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Latest health and behavior news and advice from the veterinarians at Tufts University.

Features April 2014 Issue

Byproducts and Additives and Synthetics, Oh My!

A close look at unwholesome-sounding ingredients in commercial dog food.

Pyridoxine hydrochloride, poultry byproduct meal, DL-alpha-tocopherol acetate. No wonder some people get freaked when looking at the ingredients lists on dog food packages. The word combinations sounds straight out of a laboratory run by Jekyll and Hyde. A lot of customers would much rather see terms like “holistic” and “human grade.”

The thing is, words like “holistic” and “human grade,” which are often spread across the front of dog food packages in big, bold lettering, have no legal definition when it comes to provisions meant for pets. They mean whatever the manufacturer wants them to mean. Phrases like “DL-alpha-tocopherol acetate,” on the other hand, written in print that may require a magnifying glass, are the ones with legal heft. They have precise definitions that have to be adhered to in food manufacturing to help your dog maintain his health. That four-word tongue-twister beginning with “DL-alpha,” for instance, is a scientific way of signifying that the food inside the package has vitamin E activity, critical for a dog to remain in top shape, while “pyridoxine hydrochloride” stands for the presence of vitamin B6.

As for byproducts, people often remark that they are disgusting leftovers from food animals that humans would never eat, but that’s not true. Byproducts are simply the non-muscle meat of an animal, largely the organs, including the liver. And they are very rich in nutrients. The important thing is not the exact ingredient but the quality of that ingredient and the way it is formulated with other ingredients to meet all of a dog's nutritional needs in the correct levels and proportions.

For some context, consider that ingredients used as byproducts in the United States are often considered delicacies elsewhere. Among them: tripe (cattle stomach), sweetbreads (thymus gland), and tongue. These items are prized for their taste in many nations, and even by some in our own country. That is, they are not simply cheap fillers.

Is it better if it’s “natural?”

By law, a “natural” dog food may not have any ingredients synthesized in a lab. But it is nearly impossible to meet all of a dog’s nutritional needs without at least some added vitamins and minerals; therefore, a truly “natural diet” is usually not nutritionally complete and balanced. In most cases, if a "natural diet" is made complete and balanced, the package will say something along the lines of “natural, with added vitamins, minerals, and other trace nutrients.”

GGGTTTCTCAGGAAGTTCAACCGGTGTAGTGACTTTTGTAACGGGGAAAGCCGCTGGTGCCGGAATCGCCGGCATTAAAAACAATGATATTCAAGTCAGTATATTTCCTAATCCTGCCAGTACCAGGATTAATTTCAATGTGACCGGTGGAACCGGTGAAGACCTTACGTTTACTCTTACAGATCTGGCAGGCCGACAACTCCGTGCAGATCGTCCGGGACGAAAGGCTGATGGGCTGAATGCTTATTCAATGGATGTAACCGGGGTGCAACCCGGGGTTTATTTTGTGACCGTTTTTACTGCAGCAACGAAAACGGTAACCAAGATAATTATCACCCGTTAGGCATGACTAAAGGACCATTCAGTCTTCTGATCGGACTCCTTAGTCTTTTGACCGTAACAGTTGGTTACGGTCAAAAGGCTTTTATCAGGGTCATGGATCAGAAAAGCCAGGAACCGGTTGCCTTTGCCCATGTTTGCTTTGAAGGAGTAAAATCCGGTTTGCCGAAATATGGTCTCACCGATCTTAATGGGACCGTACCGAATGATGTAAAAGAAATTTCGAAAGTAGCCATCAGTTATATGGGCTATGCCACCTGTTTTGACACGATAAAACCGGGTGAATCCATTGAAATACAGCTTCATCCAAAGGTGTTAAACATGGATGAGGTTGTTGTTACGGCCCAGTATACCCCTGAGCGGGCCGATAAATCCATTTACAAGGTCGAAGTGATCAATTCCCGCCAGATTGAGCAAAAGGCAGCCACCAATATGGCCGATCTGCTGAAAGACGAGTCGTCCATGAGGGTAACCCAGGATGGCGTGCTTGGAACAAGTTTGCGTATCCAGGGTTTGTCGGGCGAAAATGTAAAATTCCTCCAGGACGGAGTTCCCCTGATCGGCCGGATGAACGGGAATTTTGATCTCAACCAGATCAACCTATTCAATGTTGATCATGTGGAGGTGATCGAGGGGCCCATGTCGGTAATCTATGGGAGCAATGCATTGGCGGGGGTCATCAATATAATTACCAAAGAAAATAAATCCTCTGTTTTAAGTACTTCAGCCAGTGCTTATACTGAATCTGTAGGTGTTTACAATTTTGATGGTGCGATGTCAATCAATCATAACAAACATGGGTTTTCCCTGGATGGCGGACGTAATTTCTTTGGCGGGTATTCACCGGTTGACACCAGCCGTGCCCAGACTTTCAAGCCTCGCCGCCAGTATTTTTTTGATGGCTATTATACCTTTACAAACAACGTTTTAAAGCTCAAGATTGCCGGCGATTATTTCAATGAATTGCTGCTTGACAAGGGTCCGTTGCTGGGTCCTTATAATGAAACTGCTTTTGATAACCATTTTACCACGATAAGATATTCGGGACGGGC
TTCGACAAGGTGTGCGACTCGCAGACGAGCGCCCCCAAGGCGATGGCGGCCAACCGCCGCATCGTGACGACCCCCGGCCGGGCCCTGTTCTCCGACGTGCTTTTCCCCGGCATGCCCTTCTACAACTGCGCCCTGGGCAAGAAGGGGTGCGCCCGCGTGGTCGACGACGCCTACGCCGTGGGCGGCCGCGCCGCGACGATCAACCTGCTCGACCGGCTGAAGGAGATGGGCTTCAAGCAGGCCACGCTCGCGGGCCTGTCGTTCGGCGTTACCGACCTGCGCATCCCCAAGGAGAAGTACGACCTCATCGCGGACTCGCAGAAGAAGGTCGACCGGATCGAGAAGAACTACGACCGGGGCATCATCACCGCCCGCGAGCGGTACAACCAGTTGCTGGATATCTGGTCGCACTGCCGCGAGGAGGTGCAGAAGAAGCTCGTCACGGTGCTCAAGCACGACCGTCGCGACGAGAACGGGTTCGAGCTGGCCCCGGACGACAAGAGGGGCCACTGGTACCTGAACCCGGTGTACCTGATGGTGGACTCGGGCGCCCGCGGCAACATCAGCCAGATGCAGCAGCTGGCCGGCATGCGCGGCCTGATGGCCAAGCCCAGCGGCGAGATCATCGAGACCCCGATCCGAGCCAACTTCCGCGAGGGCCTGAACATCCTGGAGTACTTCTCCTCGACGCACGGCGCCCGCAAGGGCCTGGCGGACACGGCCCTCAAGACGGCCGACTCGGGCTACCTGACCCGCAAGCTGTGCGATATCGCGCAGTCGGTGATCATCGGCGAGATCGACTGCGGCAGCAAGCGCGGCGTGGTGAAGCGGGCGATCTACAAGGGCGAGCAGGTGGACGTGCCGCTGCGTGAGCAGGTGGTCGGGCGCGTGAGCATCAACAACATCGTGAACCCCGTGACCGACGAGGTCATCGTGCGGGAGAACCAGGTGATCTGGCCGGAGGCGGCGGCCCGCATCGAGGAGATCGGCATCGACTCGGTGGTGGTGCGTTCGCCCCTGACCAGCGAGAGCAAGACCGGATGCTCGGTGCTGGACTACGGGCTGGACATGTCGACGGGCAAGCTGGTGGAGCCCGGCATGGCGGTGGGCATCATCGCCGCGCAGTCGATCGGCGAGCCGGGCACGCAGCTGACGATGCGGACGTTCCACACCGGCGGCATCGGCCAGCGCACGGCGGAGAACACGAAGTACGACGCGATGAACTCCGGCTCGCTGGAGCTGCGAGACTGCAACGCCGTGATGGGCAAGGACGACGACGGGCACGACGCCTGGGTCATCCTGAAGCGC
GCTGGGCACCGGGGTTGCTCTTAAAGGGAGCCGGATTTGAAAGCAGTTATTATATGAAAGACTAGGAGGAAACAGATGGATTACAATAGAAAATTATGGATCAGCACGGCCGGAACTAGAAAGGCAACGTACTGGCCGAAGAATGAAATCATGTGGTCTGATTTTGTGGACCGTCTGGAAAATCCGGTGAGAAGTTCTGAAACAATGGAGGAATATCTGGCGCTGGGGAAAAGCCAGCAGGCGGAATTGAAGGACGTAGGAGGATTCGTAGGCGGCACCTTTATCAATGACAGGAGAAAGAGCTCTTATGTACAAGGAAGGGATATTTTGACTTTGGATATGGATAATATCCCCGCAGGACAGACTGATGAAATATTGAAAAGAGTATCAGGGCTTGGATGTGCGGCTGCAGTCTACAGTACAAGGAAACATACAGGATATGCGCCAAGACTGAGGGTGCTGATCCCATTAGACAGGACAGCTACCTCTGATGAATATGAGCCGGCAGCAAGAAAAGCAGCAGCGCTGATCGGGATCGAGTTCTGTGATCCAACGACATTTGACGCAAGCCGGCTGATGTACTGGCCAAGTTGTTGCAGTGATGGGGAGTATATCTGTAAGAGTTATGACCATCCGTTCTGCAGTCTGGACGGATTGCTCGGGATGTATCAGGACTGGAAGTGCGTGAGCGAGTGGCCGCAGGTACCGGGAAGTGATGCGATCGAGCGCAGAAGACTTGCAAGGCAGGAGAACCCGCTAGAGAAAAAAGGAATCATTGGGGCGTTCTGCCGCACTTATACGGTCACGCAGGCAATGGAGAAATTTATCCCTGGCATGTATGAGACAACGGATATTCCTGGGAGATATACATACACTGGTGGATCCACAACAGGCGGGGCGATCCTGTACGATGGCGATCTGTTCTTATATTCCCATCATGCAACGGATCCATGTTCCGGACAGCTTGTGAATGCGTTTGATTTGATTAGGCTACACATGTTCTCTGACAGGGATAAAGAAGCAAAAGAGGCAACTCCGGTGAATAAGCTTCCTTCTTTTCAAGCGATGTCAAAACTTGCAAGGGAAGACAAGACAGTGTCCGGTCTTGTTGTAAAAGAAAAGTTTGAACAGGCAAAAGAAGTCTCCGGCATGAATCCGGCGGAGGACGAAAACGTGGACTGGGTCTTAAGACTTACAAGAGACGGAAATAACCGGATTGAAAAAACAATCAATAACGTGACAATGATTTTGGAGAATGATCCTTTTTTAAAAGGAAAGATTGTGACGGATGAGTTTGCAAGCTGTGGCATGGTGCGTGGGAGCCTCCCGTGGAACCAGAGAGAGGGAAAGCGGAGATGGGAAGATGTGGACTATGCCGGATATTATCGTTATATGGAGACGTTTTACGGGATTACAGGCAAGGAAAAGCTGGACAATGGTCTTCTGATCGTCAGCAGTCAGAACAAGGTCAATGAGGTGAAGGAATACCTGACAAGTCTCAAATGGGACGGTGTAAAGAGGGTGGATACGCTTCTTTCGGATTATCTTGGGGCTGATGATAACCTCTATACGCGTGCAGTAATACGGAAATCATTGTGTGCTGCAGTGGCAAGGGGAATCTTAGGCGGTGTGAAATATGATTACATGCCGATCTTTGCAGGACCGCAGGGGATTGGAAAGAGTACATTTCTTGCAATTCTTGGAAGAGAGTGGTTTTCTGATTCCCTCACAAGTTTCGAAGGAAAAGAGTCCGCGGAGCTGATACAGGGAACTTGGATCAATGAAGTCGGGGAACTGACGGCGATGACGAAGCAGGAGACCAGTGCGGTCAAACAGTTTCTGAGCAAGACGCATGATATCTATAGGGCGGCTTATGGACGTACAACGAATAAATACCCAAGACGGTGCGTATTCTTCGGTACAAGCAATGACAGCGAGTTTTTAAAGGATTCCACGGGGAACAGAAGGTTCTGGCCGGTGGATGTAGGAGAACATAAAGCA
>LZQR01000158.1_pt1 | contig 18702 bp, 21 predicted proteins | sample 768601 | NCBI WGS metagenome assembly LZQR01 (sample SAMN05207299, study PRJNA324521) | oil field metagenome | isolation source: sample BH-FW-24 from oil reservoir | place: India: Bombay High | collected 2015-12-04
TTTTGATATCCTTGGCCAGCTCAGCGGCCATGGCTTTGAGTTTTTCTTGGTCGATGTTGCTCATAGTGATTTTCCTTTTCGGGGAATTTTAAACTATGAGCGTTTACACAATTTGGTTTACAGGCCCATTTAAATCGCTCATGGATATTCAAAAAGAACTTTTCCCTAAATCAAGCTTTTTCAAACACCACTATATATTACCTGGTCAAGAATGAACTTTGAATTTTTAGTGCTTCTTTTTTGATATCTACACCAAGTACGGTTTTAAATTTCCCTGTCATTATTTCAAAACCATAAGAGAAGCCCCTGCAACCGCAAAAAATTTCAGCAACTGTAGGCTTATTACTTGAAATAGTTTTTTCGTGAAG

What a “natural” dog food may not contain under any circumstances are synthetic, or laboratory-produced, preservatives. Lab-produced preservatives, which help food stay fresh, have been accused of causing everything from canine cancer to kidney disease to arthritis. The thing is, no proof of harm from synthetic preservatives has ever been scientifically documented. Even a synthetic preservative called ethoxyquin, which seems to cause the most concern for some dog owners who believe it will harm their pets, has never been found responsible for adverse health effects — not even in well-conducted studies in which high doses were fed to dogs.

To the contrary, preservatives — synthetic or natural — are critical for dry dog food. (The airtight storage that occurs in the canning process protects canned dog food from spoiling until it is opened.) Consider that dog food is relatively high in fat. Well, fat is the ingredient in food most susceptible to spoilage and very much in need of preserving. If fat does spoil, or oxidize, it not only decreases the nutritional quality of the food (some vitamins need fat to remain stable), it also makes it taste less palatable to the dog and, more importantly, can make the food unsafe to eat. After all, spoiled fat equals rancid fat.

Because synthetic preservatives have never been found to cause harm, we think worrying over them is unnecessary — and in some cases creates unnecessary difficulties. Consider that natural preservatives like vitamin C (which may be called ascorbic acid on an ingredients list), vitamin E (tocopherols), and rosemary are not as potent as synthetic ones, so their protection doesn’t last as long.

It’s not the end of the world for a preservative to be shorter-acting than its synthetic counterpart. In fact, if it makes you feel more comfortable, go ahead and choose dog food that has natural preservatives only rather than those that are man-made. But do try to buy smaller quantities than you would otherwise, and be sure to go through the food in short order rather than let it linger in your pantry or mudroom. Make sure the store from which you buy your dog food has good product turnover, too. These extra steps will help insure that your pet’s meals stay fresh as well as safe and healthful. 

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